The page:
The association between poor oral health and increased risk of cardiovascular disease should make the reduction of sugars such as those contained in junk food, particularly fizzy drinks, an important health policy target, say experts writing in the Journal of the Royal Society of Medicine.
Poor oral hygiene and excess sugar consumption can lead to periodontal disease where the supporting bone around the teeth is destroyed. It is thought that chronic infection from gum disease can trigger an inflammatory response that leads to heart disease through a process called atherosclerosis, or hardening of the arteries. Despite convincing evidence linking poor oral health to premature heart disease, the most recent UK national guidance on the prevention of CVD at population level mentions the reduction of sugar only indirectly.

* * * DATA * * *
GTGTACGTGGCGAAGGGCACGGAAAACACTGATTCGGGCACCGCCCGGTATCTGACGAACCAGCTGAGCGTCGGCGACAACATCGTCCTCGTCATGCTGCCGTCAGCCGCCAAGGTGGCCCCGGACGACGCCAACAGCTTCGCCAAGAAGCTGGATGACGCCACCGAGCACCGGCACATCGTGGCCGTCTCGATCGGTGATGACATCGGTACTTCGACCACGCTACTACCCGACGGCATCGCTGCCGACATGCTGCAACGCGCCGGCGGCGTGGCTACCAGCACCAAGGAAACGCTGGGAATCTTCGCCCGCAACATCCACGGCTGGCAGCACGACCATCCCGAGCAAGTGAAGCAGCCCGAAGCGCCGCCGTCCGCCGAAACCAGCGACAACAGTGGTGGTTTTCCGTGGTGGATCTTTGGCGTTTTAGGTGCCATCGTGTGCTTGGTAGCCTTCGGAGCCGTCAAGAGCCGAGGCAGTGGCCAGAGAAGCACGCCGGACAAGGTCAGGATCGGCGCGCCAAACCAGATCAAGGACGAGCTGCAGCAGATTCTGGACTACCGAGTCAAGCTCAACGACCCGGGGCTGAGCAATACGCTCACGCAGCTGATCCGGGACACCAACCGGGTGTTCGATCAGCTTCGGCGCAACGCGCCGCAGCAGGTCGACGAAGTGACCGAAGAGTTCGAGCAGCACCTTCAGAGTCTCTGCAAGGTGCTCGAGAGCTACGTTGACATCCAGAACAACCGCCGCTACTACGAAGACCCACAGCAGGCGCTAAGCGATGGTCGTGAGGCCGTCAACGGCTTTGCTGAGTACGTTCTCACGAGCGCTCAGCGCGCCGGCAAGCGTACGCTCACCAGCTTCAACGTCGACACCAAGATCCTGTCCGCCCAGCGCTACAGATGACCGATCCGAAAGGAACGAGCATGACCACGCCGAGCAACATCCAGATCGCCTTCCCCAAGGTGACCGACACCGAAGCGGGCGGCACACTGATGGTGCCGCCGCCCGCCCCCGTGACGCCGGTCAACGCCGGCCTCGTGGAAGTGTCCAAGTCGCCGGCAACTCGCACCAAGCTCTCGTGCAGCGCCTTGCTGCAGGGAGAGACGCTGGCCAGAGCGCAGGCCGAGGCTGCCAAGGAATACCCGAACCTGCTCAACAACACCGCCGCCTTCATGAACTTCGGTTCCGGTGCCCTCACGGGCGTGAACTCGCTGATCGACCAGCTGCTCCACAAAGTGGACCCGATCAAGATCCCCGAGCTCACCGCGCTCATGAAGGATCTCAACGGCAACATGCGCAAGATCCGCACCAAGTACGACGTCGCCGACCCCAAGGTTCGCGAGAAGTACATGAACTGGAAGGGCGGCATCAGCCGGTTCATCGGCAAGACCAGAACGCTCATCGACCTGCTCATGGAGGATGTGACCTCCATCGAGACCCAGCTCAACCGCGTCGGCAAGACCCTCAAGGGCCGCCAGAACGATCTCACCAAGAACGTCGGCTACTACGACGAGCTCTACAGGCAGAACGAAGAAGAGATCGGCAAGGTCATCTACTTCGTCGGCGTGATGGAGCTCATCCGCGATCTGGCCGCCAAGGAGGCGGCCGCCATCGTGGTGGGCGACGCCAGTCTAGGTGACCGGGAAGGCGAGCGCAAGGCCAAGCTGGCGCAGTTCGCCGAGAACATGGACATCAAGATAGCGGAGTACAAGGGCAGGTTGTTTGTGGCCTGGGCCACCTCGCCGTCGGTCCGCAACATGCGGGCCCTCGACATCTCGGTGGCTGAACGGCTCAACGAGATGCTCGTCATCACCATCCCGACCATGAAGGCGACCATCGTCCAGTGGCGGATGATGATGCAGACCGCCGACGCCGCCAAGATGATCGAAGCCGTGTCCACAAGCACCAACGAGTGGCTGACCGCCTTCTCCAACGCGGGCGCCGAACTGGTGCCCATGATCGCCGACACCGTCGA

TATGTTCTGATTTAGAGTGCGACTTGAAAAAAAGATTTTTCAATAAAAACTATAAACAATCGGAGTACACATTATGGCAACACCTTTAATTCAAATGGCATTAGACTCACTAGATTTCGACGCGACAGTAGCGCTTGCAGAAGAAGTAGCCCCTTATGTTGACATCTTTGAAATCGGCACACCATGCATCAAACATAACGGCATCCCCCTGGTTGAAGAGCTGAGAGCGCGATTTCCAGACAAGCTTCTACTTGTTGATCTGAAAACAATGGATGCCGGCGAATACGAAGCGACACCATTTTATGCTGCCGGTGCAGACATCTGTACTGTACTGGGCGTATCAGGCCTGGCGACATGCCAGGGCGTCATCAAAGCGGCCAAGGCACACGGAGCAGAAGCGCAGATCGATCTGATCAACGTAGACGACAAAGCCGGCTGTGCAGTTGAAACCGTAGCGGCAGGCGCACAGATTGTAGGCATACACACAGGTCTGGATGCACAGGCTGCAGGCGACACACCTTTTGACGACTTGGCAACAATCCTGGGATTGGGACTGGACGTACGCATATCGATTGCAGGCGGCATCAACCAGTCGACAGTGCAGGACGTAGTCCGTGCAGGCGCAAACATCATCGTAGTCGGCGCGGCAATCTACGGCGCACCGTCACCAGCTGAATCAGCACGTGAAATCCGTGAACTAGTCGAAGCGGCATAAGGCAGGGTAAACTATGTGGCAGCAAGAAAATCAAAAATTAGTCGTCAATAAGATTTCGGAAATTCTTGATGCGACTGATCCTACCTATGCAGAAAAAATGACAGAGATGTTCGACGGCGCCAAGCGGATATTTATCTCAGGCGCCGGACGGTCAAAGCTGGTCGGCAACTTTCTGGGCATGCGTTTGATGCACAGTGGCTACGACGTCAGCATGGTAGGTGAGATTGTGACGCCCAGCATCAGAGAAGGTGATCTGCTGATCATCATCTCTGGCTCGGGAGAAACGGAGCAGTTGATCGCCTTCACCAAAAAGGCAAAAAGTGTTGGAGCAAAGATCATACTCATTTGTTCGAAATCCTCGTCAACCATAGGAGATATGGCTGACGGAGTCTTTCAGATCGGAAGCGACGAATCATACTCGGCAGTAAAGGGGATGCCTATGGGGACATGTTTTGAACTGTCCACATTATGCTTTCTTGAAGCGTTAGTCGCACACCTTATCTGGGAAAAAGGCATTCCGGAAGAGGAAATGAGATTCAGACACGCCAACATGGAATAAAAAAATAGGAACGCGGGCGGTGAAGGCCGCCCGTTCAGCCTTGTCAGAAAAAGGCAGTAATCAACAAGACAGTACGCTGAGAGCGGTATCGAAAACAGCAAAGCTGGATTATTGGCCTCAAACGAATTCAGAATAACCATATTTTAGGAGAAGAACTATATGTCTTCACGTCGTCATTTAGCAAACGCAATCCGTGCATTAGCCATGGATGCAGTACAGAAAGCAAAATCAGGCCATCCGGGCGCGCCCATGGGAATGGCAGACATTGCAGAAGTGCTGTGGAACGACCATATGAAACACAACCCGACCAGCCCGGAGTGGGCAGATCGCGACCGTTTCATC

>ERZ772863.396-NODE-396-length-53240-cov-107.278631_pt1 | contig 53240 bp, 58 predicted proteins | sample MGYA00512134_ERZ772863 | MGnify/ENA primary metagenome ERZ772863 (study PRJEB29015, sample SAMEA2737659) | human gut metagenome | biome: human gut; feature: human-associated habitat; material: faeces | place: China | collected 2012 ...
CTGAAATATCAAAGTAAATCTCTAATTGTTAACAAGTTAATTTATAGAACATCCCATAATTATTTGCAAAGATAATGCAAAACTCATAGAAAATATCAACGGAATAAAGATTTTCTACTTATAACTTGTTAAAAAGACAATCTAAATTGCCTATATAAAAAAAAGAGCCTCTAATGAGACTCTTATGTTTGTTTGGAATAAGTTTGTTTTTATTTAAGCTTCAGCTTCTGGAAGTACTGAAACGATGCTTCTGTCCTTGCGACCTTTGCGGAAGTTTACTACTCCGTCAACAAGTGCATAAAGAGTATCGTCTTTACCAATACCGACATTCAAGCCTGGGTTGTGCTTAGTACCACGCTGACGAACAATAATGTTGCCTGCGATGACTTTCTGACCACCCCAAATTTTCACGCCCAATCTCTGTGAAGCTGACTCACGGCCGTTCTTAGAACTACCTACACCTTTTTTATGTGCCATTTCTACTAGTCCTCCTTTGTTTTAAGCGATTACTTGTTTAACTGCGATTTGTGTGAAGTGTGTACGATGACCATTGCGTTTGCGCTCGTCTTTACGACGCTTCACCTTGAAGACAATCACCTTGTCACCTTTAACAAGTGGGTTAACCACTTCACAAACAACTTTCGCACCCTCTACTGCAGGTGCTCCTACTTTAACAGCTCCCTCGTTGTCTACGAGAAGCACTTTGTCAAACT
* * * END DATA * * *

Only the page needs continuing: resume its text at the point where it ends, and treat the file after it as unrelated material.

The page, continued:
Dr Ahmed Rashid, Department of Public Health and Primary Care, University of Cambridge, who co-wrote the paper, said:
"As well as having high levels of fats and salt, junk foods often contain a great deal of sugar and the effect this has on oral health may be an important additional mechanism by which junk food elevates risk of CVD." He added: "Among different types of junk food, soft drinks have raised particular concerns and are the main source of free sugar for many individuals."
The authors refer to the well-publicised New York 'soda ban' controversy which has brought the issue to the attention of many. Yet, they point out, in the UK fizzy drinks remain commonly available in public areas ranging from hospitals to schools.
Dr Rashid said: "The UK population should be encouraged to reduce fizzy drink intake and improve oral hygiene. Reducing sugar consumption and managing dental problems early could help prevent heart problems later in life."